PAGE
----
Poet Amanda Gorman, 22, electrifies Joe Biden inauguration

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Poet Amanda Gorman delivers powerful poem during Biden's inauguration

Poet Amanda Gorman electrified the inauguration of President Joe Biden on Wednesday, but the 22-year-old already has a history of writing for official occasions.

“I have kind of stumbled upon this genre. It’s been something I find a lot of emotional reward in, writing something I can make people feel touched by, even if it’s just for a night,” said Gorman before the inauguration. The Los Angeles resident has written for everything from a July 4 celebration featuring the Boston Pops Orchestra to the inauguration at Harvard University, her alma mater, of school President Larry Bacow.

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When she read Wednesday, she continued a tradition — for Democratic presidents — that includes such celebrated poets as Robert Frost and Maya Angelou. The latter’s “On the Pulse of Morning,” written for the 1993 inauguration of President Bill Clinton, went on to sell more than 1 million copies when published in book form. Recent readers include poets Elizabeth Alexander and Richard Blanco, both of whom Gorman has been in touch with.

“The three of us are together in mind, body and spirit,” she said.

Gorman is the youngest inaugural poet in memory, and she has made news before. In 2014, she was named the first Youth Poet Laureate of Los Angeles, and three years later she became the country’s first National Youth Poet Laureate.

In her poem, Gorman referenced everything from Biblical scripture and “Hamilton,” and at times echoed the oratory of John F. Kennedy and the Rev. Martin Luther King Jr. With urgency and assertion she began by asking “Where can we find light/In this never-ending shade?” and used her own poetry and life story as an answer. The poem’s very title, “The Hill We Climb,” suggested both labor and transcendence.

“We did not feel prepared to be the heirs

Of such a terrifying hour.

But within it we’ve found the power

To author a new chapter,

To offer hope and laughter to ourselves.”

Among the “Hamilton” inspirations in her poem: “History has its eyes on us,” a variation of the “Hamilton” song “History Has Its Eyes On You.”

Gorman, a native and resident of Los Angeles and the country’s first National Youth Poet Laureate, Gorman told The Associated Press last week that she planned to combine a message of hope for Biden’s inauguration without ignoring “the evidence of discord and division.” She had completed a little more than half of “The Hill We Climb” before Jan. 6 and the siege of the U.S. Capitol by supporters of then-President Donald Trump.

“That day gave me a second wave of energy to finish the poem,” Gorman told the AP. She had said that she would not mention Jan. 6 specifically, but her reference was unmistakable:

“We’ve seen a force that would shatter our nation rather than share it,

Would destroy our country if it meant delaying democracy.

And this effort very nearly succeeded.

But while democracy can be periodically delayed,

It can never be permanently defeated.”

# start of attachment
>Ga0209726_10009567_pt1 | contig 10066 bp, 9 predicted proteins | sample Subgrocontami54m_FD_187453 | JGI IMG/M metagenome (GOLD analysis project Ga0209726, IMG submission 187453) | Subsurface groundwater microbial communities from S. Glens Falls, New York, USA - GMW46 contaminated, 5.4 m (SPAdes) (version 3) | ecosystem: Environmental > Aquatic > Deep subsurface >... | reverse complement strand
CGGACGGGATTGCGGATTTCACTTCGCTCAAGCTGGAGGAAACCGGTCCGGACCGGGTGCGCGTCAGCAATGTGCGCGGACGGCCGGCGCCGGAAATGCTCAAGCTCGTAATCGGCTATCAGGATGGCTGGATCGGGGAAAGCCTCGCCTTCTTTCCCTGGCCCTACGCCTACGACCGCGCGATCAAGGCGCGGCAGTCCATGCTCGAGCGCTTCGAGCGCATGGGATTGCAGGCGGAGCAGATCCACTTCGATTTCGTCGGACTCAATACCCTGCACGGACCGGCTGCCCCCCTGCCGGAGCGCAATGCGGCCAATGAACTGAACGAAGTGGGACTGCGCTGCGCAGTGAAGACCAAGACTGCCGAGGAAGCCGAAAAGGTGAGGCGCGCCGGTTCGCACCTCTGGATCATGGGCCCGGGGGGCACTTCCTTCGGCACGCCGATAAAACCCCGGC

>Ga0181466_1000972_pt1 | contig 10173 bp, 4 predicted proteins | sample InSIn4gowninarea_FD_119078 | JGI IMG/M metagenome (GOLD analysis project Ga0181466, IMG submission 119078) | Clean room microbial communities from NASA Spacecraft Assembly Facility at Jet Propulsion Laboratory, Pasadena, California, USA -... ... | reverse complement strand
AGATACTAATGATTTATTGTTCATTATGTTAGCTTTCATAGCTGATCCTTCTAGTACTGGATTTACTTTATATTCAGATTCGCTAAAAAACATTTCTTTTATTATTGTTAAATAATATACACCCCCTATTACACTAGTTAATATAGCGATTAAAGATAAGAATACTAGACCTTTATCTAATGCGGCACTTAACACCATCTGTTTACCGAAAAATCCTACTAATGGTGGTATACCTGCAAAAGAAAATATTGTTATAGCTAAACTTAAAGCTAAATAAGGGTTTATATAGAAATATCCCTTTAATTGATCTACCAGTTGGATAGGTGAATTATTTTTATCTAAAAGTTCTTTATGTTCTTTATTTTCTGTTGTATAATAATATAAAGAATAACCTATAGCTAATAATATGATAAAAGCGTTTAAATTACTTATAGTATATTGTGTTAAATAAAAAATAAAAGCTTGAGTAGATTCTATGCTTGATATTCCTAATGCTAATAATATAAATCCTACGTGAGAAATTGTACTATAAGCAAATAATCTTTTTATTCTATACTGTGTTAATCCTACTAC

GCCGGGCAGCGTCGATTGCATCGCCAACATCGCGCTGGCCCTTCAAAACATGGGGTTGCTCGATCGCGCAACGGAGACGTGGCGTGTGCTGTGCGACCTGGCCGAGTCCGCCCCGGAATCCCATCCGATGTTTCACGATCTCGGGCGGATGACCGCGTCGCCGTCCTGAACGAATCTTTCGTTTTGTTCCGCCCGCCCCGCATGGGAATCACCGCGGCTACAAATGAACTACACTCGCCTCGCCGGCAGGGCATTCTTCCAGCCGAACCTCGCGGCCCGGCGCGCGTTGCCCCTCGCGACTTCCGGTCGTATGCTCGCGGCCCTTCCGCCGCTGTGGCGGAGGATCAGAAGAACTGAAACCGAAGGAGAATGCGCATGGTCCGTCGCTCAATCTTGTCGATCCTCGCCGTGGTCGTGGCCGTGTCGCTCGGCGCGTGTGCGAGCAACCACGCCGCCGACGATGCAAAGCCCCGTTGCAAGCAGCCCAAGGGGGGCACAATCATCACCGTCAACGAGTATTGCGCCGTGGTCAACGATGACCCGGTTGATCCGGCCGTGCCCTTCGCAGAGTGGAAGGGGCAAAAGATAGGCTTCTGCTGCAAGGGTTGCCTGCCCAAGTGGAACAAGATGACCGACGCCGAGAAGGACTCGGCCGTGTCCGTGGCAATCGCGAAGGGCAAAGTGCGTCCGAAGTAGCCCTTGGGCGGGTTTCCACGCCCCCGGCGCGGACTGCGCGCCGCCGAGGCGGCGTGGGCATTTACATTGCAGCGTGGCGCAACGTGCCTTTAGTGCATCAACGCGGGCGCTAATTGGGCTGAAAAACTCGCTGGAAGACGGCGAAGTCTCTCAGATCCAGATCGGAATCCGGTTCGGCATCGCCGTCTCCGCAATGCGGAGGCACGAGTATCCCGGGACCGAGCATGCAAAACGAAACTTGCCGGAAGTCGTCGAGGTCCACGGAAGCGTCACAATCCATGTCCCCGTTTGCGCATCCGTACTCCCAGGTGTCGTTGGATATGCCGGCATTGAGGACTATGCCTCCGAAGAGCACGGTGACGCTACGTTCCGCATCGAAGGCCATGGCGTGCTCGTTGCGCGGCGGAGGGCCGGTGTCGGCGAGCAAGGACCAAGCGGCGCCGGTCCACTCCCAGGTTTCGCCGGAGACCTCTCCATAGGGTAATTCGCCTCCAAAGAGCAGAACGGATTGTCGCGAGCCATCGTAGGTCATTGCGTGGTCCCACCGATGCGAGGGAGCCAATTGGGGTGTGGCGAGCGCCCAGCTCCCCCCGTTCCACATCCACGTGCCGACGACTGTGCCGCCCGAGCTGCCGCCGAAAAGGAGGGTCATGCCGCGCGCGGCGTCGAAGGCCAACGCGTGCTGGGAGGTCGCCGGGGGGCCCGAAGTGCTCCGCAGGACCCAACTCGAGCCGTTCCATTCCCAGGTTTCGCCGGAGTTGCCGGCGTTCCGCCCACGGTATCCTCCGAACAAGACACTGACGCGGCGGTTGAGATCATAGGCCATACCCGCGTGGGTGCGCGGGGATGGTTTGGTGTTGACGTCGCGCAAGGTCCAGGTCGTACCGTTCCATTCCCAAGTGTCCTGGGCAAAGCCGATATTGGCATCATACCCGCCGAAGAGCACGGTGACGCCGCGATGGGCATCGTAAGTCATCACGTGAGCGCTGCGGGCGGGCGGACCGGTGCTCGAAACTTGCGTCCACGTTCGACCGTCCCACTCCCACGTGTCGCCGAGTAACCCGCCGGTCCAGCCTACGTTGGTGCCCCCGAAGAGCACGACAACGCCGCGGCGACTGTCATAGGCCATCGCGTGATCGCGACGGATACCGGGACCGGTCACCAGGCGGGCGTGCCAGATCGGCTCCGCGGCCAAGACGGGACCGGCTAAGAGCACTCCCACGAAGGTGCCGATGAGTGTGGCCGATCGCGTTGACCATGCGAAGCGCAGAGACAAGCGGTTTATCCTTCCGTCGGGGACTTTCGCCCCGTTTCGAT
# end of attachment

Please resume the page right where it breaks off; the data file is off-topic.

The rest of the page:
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Frost’s appearance at the Kennedy inaugural was a kind of valedictory — he was 86 and died two years later. Gorman’s career is just beginning. Her first two books come out in September — the picture story “Change Things” and a bound edition of her inaugural poem, along with other works. Ceremonial odes often are quickly forgotten, but Angelou’s “On the Pulse Of the Morning,” which she read at the 1993 inaugural of President Clinton, went on to sell more than 1 million copies as a book.

Invited to the inaugural late last month by first lady Jill Biden, Gorman has read at official occasions before, including a July 4 celebration when she was backed by the Boston Pops Orchestra. She has also made clear her desire to appear at a future inaugural, in a much greater capacity, an ambition she stated firmly in her poem.

“We, the successors of a country and a time,

Where a skinny black girl,

Descended from slaves and raised by a single mother,

Can dream of becoming president,

Only to find herself reciting for one.”

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She has appeared on MTV; written a tribute to Black athletes for Nike; published her first book, “The One for Whom Food Is Not Enough,” as a teenager, and has a two-book deal with Viking Children’s Books. The first work, the picture book “Change Sings,” comes out later this year.

Gorman was contacted late last month by the Biden inaugural committee. She has known numerous public figures, including former Secretary of State Hillary Rodham Clinton and former first lady Michelle Obama, but says she is meeting the Bidens for the first time.

In other writings, Gorman has honored her ancestors, acknowledged and reveled in her own vulnerability (“Glorious in my fragmentation,” she has written) and confronted social issues. Her poem “In This Place (An American Lyric),” written for the 2017 inaugural reading of U.S. Poet Laureate Tracy K. Smith, condemns the racist march in Charlottesville, Virginia, ( “tiki torches string a ring of flame”) and holds up her art form as a force for democracy:

“Tyrants fear the poet.

Now that we know it

we can’t blow it.

We owe it

to show it

not slow it”

Gorman has rare status as a poet and has dreams of other ceremonies. She would love to read at the 2028 Olympics, scheduled to be held in Los Angeles, and in 2037 wouldn’t mind finding herself in an even more special position at the presidential inauguration, as the new chief executive.

“I’m going to tell Biden that I’ll be back,” she said with a laugh.

The Associated Press contributed to this report.